Mexican Buñuelos and Hot Spicy Cocoa Recipe

When the weather starts to shift from warm summer nights to cool fall evenings, among the most traditional cozy treats you can make are Mexican Buñuelos with a side of Hot Spicy Cocoa. The buñuelos barely ever make it to the plate because they’re so good right off the griddle, freshly dusted with a cinnamon and sugar mix.  And that little hit of chile powder and other spices in the hot cocoa is exactly what gives it the pairing that Mexican flair.

First, start by making the flour tortillas.  Use those to make the buñuelos , and then sit back and enjoy then with a rich cup of spicy cocoa.  Yum!

Flour Tortillas: (Makes 18 – 24 tortillas)

5 cups flour

1/3 cup vegetable shortening

1/4 tsp salt

1 tbsp baking powder

Boiling water (my mother Lilia Quinones always said that the boiling water, not just hot water was the key in making good tortillas)

Mix flour with salt and baking powder.

Cut in shortening, and make a well in the center and use a large spoon to start adding some boiling water a little at a time.

Keep adding hot water and mixing until mixture it becomes a dough like consistency.

As the mixture becomes easy to handle with your hands, start to knead the dough until soft. Knead for about 5 minutes.

Form into slightly flattened balls about 2 1/2” to 3” in diameter.

With a rolling pin, roll out however many you want to make into tortillas at that moment.

Using a medium to hot griddle, cook on each side until light brown.


  • The additional tortilla balls that aren’t used immediately can be left to air dry for 30 to 60 minutes (not stacked). This way they will not stick together. Place in a plastic zip bag in the refrigerator and they will last 3 to 5 days, still maintaining their moisture.
  • My sister-in-law Elba Gomez also shared with me that you could make a lot of tortilla balls at once and freeze them to be ready when needed.
  • If you have difficulty rolling the tortillas out without them sticking to surfaces, add a little flour to the rolling pin or surface you are using so it doesn’t get messy.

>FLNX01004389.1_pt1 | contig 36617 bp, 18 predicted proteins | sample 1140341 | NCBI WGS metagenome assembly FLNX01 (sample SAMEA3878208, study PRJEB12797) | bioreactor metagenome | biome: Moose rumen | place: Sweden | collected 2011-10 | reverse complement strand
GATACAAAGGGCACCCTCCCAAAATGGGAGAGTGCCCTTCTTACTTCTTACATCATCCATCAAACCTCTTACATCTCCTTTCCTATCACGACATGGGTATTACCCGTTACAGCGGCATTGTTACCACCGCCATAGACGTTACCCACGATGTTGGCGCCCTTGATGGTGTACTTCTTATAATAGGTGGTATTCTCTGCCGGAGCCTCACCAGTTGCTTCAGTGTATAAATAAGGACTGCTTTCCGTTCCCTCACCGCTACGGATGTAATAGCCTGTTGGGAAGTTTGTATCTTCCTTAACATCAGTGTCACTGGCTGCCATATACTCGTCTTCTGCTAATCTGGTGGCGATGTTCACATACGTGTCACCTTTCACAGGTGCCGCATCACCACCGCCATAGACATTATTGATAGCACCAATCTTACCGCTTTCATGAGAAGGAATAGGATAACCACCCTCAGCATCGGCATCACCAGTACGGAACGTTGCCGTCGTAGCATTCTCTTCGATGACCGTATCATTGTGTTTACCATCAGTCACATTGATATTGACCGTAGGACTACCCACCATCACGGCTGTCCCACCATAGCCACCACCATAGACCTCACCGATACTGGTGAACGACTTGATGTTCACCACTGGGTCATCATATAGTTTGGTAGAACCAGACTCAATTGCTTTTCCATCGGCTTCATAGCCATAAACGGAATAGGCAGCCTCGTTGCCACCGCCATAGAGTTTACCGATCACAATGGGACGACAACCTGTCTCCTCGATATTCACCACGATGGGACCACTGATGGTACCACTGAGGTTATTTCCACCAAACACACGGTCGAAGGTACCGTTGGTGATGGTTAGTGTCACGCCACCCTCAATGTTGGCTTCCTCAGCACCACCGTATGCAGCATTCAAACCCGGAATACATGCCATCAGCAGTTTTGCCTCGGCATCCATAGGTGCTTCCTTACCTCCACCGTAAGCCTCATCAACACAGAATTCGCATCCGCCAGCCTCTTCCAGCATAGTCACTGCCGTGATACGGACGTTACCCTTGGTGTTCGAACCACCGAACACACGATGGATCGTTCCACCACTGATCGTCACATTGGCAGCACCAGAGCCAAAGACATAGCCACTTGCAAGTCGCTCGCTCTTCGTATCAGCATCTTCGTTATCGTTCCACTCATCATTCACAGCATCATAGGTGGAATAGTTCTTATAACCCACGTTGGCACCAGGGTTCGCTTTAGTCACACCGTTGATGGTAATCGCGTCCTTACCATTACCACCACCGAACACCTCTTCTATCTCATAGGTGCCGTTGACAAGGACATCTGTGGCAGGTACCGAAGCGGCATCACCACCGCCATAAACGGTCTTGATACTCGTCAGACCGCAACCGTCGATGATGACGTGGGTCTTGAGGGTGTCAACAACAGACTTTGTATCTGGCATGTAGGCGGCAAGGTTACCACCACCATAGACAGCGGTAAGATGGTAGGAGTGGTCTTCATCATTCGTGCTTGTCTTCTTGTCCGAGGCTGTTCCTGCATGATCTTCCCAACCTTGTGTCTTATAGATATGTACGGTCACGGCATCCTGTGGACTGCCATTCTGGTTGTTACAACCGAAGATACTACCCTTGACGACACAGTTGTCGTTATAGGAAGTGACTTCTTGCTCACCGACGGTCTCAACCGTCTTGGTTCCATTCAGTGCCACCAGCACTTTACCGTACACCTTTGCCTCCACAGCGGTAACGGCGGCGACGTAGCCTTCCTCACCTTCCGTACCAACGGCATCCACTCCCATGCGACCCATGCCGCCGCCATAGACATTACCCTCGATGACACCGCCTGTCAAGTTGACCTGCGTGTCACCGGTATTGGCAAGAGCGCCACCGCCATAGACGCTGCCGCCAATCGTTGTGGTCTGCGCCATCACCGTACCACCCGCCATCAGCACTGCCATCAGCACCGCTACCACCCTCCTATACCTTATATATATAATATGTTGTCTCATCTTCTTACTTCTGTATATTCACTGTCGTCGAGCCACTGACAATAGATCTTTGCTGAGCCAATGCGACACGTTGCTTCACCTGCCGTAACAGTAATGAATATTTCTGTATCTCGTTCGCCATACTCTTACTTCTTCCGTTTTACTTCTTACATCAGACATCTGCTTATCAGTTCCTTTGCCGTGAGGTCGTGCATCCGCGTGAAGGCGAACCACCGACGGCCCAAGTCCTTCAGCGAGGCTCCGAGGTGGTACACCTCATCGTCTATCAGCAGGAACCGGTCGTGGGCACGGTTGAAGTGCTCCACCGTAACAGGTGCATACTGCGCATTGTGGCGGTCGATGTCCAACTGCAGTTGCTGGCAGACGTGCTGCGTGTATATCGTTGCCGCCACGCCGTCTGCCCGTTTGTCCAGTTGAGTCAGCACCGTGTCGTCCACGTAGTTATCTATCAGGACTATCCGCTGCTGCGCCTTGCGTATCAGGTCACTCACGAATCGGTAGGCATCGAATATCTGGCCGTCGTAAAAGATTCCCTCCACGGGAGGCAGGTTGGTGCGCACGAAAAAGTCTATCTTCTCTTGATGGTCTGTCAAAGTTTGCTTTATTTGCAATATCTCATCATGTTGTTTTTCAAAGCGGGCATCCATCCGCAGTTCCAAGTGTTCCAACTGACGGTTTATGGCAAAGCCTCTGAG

Oil for frying

Use the rolled out tortillas to start your buñuelos. You can leave them whole or cut each tortilla into 3 strips with a sharp knife.

Fry the tortilla dough by heating a frying oil to 350 degrees in a deep skillet.

Fry each tortilla for about 60 seconds turning once with metal tongs until golden brown on both sides. They will puff up.

Transfer to a plate with paper towels to drain off any excess oil.

Sprinkle the buñuelos with cinnamon and sugar mixture and eat! If you’re in a hurry you can just sprinkle with readily available cinnamon powder and sugar, but the fresh mixture is always better!

For an even tastier treat, we like to spread honey on the buñuelos or if you made them as strips, take a bite off one end and put honey inside of the strips!


Homemade Cinnamon & Sugar Mixture:

Cinnamon Sticks (break them up a bit first)

Granulated Sugar

In a blender, place broken up cinnamon sticks and mince into small pieces. Add granulated sugar a bit at a time and blend until finely mixed.


Mexican Hot Cocoa: (4 servings)

6 oz. semisweet chocolate

2 tbsp brown sugar (can adjust if you’d like more sweet)

1 cup boiling water

1/4 tsp ground cinnamon

dash of ground cloves and nutmeg

1/4 tsp ground chile de arbor or cayenne pepper

3 cups whole milk

1 tsp vanilla extract

Whipped cream

Whole cinnamon sticks

In a small saucepan, mix chocolate and sugar; stir in water and bring to a boil. Reduce the heat and cook for 2 more minutes stirring constantly.

Begin to add in the cinnamon and cloves and stir in the milk.

Keep at a simmer for 5 minutes (do not let it boil).

At the very last second, stir in the vanilla.

Divide the hot chocolate into mugs and add top with whipped cream.

Garnish with whole cinnamon sticks and a dusting of cinnamon and chile powder.

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Berta Trevino
Berta Trevino
Berta Trevino is the original entrepreneur and fashion maven, having started her own bridal shop business in the late ‘60s catering to suburban women looking for fashion trends. Also a dedicated and devoted wife and mother of 3 all living their dreams because she raised them to believe they could do anything they wanted. Author of the unpublished “Sabores del Pasado y Favoritas de mi Vida” cookbook shared within the family. A mentor and advocate for young Latinos always looking to support in whatever way possible.

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